Literary Criticism - “We Call Them Greasers”

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On a general level, structuralism holds that both individuals and the realities they share are signified and constructed by a series of cultural influences which create meaning. The self is said to be a construct of its environment and selves in combination project meaning onto their experienced reality; a reality which in turn becomes reflective of the shared consciousness. This symbiotic relationship between the formulation of a reality and the nature of a collective allow meaning to be interpreted based on the system of constructed codes which informs it.

The language of Gloria Anzaldua’s “We Call Them Greasers” can be used to disseminate the culturally constructed codes and conventions which influence the realities of both the author, and the poems’ fictional speaker. The poem illustrates the intolerant and brutal nature of border rangers as they sought to rid Mexican border towns of their inhabitants. As well as its language, the subject matter of the poem, too, is telling of the author’s cultural influences, which influence the stance she takes on the subject matter. Anzaldua constructs the poem’s speaker, however, to be a person who holds views which are in staunch opposition to her own. This use of clear contradiction helps readers identify underlying messages meant to be conveyed and understood beyond the text of the poem itself.

The opening lines of the poem, “I found them here when I came / They were growing corn in their small ranchos / raising cattle and horses / smelling of wood smoke and sweat / They knew their betters: / took of their hats / placed them over their hearts, / lowered their eyes in my presence”, shows the subconscious, or fully conscious, sense of superiority the ranger has of himself in relati...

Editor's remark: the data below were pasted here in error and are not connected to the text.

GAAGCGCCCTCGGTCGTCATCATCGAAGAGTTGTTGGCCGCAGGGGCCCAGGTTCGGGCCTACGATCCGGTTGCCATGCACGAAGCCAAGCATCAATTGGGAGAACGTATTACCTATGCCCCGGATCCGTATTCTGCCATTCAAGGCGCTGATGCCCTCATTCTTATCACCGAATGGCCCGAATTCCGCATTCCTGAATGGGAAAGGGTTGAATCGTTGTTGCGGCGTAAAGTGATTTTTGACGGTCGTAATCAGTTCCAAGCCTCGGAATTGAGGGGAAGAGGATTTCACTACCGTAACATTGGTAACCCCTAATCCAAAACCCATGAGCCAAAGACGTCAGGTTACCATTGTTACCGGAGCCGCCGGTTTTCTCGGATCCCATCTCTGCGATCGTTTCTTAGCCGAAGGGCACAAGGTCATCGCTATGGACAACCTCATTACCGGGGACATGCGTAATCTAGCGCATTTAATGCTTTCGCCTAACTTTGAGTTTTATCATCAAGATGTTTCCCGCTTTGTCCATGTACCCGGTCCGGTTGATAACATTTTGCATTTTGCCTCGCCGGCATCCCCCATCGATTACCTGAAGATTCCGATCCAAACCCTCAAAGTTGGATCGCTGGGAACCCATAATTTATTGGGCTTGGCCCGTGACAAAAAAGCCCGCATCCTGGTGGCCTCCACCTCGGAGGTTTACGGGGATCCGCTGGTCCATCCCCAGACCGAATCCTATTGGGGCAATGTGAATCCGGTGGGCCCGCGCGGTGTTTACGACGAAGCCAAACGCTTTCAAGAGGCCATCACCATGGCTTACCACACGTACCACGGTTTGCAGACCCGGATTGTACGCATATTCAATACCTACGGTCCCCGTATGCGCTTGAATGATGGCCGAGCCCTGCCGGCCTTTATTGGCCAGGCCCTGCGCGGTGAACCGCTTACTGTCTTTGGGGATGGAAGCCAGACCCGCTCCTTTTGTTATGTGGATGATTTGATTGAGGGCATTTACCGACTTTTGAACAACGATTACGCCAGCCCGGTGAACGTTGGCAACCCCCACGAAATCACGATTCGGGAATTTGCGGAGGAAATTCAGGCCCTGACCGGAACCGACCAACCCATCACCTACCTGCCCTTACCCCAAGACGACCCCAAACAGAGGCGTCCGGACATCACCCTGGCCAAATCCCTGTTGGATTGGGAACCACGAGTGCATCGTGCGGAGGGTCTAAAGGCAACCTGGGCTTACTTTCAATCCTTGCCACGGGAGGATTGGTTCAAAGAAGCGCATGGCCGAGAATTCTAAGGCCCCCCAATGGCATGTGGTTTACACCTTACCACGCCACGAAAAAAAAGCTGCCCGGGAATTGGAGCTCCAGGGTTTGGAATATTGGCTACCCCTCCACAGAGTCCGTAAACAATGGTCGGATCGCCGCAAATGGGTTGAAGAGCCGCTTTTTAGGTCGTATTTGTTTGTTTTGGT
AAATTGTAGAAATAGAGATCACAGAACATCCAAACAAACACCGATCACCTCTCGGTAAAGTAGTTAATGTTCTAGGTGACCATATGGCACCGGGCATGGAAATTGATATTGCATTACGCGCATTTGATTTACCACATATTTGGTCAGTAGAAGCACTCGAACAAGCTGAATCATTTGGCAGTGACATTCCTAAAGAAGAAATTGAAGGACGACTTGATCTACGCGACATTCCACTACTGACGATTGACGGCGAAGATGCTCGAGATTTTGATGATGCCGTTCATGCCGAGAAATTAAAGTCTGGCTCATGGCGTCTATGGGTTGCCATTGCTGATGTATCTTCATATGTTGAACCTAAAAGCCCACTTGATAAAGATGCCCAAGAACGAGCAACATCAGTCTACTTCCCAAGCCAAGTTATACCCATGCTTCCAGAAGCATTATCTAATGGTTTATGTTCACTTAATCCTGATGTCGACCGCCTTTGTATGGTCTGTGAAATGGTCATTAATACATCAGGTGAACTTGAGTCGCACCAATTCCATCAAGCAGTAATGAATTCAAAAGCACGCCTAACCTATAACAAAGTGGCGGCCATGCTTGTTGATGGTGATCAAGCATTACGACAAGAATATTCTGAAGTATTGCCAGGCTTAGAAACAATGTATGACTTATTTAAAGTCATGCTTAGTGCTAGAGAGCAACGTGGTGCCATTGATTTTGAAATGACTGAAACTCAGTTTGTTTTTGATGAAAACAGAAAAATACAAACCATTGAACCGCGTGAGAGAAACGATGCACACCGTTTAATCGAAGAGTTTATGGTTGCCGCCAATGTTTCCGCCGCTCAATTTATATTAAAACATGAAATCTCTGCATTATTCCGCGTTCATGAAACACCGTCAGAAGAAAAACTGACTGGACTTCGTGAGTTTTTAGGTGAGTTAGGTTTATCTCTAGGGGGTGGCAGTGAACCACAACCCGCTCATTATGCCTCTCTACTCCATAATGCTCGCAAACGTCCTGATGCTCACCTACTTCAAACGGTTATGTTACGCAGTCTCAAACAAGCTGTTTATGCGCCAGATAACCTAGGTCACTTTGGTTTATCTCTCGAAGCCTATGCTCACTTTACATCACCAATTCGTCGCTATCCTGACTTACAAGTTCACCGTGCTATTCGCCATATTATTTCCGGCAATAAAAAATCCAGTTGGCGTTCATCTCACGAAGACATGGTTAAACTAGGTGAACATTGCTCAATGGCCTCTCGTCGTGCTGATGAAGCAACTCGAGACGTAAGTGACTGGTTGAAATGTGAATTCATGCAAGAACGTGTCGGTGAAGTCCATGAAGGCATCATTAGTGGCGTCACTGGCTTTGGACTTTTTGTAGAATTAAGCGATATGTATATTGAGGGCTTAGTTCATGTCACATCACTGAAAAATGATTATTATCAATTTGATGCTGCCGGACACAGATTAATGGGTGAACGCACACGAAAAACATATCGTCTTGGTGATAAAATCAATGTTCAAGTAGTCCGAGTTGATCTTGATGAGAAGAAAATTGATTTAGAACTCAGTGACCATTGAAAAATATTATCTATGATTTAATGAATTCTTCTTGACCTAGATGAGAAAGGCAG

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...some form of sub textual meaning that is inherently linked to the reality of the world Anzaldua comes from. Even the fictional speaker in the poem can be analyzed and judged based on the cultural system of meaning he is portrayed as being directly influenced by.

As a reader it is difficult to separate ones analysis of such a commanding piece of work from ones own constructed systems of meaning. Because of this, actual meaning is tricky to assert with certainty as it is subject to change as easily as reality is subject to influence. This may be beside the point, however; for it seems as though what matters in structuralism is the recognition that everyone, and everything everyone creates or does, is in some part connected to a system of meaning which informs and influences varying interpretations of what is real and true of the world and its diverse inhabitants.
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